We’re all different, thats an obvious fact I know, but how many people do you know with intolerances/allergies to particular foods? I can count at least 5 out of 12 of my closest friends that have some form of food sensitivity to a lesser degree and I would consider that a fair amount considering food to be our lifeline. But go back a hundred years ago; Were food sensitivities known of?
The answer is yes and no. The rate of food allergies, has more than doubled in the past decade and is most apparent in toddlers. But lets not lose site of the difference between an allergy and an intolerance. An allergy affects the immune system. When someone eats, lets say, nuts, wheat or shellfish, it triggers an immune response releasing histamine which causes a runny nose, rashes, watery eyes or gastrointestinal discomfort and some stronger responses of anaphylactic shock.
Then there is intolerances, this is to do with the bodies metabolism and how the body processes certain foods. For example for those of us suffering with IBS (irritable Bowel Syndrome) or fibromyalgia, the body is unable to properly absorb nutrients resulting in malapsorbsion issues, thus triggering symptoms of bloating, diarrhoea, constipation, weight gain, weight loss, muscular pain and joint pain.
But why now? How come, that in the 21st century we’re becoming more and more sensitive to major foods which are supposed to sustain us? There are many theories that argue it is our environmental surroundings and that now we live in a world obsessed with cleanliness or that we are over exposed to pollution and toxins which has confused our immune system and messed with our hormonal imbalances which control our bodies functioning.
Then there’re those who believe that it is due to genetics, and that food allergies and intolerance’s are passed down from generation to generation. But my question is, doesn’t natural selection play a part in the role of evolution. Going back a hundred years ago, this was probably the true. If a child had nut or milk allergies or other adverse intolerance’s, they were unfortunately left untreated and had higher risks of fatality in infants and therefore would not pass their genes on. However, due to the progression of medicine, technology and a better understanding of the immune and digestive system, we are now able to treat the symptoms of these illnesses related to food sensitivities (such as IBS, Chrons, Ulcerative Colitis, fibromyalgia etc) and therefore if those of us with these food related diseases have a child it is highly likely that, that child will suffer from some form of food sensitivity and this is why now more than ever we are seeing a rise in food specific diseases.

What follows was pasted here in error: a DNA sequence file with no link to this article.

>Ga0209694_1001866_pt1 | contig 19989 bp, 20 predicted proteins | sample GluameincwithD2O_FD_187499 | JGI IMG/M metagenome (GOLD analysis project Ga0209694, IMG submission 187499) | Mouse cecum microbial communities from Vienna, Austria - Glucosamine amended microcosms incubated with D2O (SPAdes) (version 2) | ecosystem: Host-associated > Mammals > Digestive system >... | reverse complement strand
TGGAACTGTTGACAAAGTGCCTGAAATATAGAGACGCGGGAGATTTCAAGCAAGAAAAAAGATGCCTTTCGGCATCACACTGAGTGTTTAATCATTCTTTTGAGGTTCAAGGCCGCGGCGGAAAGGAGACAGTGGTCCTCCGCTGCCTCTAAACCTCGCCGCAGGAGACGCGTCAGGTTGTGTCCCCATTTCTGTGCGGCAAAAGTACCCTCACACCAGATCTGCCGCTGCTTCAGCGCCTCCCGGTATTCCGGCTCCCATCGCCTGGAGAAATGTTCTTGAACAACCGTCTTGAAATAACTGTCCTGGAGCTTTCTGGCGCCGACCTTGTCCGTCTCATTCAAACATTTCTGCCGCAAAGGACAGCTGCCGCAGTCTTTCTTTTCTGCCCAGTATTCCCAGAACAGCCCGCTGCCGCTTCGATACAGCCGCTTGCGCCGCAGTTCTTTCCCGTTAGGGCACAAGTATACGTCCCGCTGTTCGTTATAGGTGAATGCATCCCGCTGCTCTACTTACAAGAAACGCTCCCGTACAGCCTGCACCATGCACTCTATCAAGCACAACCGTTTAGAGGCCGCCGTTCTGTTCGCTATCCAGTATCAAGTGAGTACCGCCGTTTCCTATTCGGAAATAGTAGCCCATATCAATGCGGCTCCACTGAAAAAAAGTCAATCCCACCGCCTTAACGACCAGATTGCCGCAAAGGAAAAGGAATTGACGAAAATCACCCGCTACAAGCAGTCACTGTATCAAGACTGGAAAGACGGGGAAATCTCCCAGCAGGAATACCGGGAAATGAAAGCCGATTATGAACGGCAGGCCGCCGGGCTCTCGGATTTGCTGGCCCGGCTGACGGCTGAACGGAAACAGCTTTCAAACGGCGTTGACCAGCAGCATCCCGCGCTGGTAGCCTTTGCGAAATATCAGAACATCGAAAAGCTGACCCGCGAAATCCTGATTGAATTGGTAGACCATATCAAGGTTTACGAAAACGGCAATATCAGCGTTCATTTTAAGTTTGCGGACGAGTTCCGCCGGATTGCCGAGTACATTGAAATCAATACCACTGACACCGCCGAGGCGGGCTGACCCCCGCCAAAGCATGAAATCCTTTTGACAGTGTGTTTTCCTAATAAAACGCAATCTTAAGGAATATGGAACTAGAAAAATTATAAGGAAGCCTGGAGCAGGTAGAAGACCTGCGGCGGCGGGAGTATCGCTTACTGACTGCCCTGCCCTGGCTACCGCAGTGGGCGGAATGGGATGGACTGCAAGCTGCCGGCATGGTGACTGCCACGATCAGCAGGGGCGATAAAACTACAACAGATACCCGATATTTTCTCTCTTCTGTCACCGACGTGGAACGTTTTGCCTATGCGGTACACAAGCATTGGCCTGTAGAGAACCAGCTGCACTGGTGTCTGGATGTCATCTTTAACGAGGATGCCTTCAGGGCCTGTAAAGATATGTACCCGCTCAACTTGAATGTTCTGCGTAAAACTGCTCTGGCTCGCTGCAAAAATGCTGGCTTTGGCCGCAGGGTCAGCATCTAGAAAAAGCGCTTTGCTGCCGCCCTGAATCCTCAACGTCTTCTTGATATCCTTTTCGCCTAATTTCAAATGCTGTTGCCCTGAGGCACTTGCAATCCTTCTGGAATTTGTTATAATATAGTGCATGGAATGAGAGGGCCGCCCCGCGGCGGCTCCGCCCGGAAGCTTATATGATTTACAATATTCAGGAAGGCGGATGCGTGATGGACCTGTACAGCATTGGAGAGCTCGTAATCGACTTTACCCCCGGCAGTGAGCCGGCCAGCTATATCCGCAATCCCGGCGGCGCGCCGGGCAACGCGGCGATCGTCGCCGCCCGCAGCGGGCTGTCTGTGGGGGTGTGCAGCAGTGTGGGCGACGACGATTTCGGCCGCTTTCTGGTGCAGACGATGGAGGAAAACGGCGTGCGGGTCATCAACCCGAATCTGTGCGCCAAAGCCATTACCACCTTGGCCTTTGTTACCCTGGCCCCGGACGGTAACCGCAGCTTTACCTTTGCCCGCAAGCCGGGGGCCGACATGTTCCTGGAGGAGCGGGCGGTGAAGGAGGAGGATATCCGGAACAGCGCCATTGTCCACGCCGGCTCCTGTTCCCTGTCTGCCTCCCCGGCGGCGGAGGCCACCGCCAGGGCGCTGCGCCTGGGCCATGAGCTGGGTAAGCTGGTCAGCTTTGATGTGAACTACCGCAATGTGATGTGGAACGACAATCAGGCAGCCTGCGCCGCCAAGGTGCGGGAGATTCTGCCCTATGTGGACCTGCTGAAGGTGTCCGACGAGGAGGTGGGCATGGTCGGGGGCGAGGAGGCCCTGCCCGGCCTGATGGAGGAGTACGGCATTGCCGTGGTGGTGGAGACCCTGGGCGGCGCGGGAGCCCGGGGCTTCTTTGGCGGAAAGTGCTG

And there there are those of who develop food sensitivities as we get older. This can be a result of physiological damage due to medicinal treatment or nerve damage. Take myself for example. When I was a child I grew up with chronic constipation and even the doctors at great Ormand St in London were baffled as to why I had constipation at my severity, and so would treat me with laxatives, enemas and suppositories (this started at the age of 6 months for me).
So, I wonder what Darwin would say? Pass the cheese and let nature takes it’s course, probably. I’m no scientist or biologist, nor am I a doctor, however in my opinion, I think it could be a number of things. I believe modern medicine and technology are both a blessing and curse. We need them to rid us of disease and illness, but interfering with natures plan of action has resulted in a weaker human. We are becoming more allergic to our own environments, obesity is growing at an alarming rate and we are losing our ability to listen to what our body really needs and instead replacing it with our wants. I’m also wondering whether nature is adapting and challenging our bodies response to those of us living with food sensitivities. It is more predominant that those of us with digestive disturbances are also linked to having infertility problems. So, my question to you is what ‘would’ Darwin say?
“It is not the strongest of the species that survives, nor the most intelligent that survives. It is the one most adaptable to change.”
– Leon C. Megginson, on his interpretation of Charles Darwin’s ideas of evolution, 1963
*Many believe this was a quotation directly from Darwin himself, however Megginson did not claim that he was quoting the words of Darwin. Nevertheless, over time, in various processes this passage has been simplified, shortened, altered, and labelled directly to Darwin.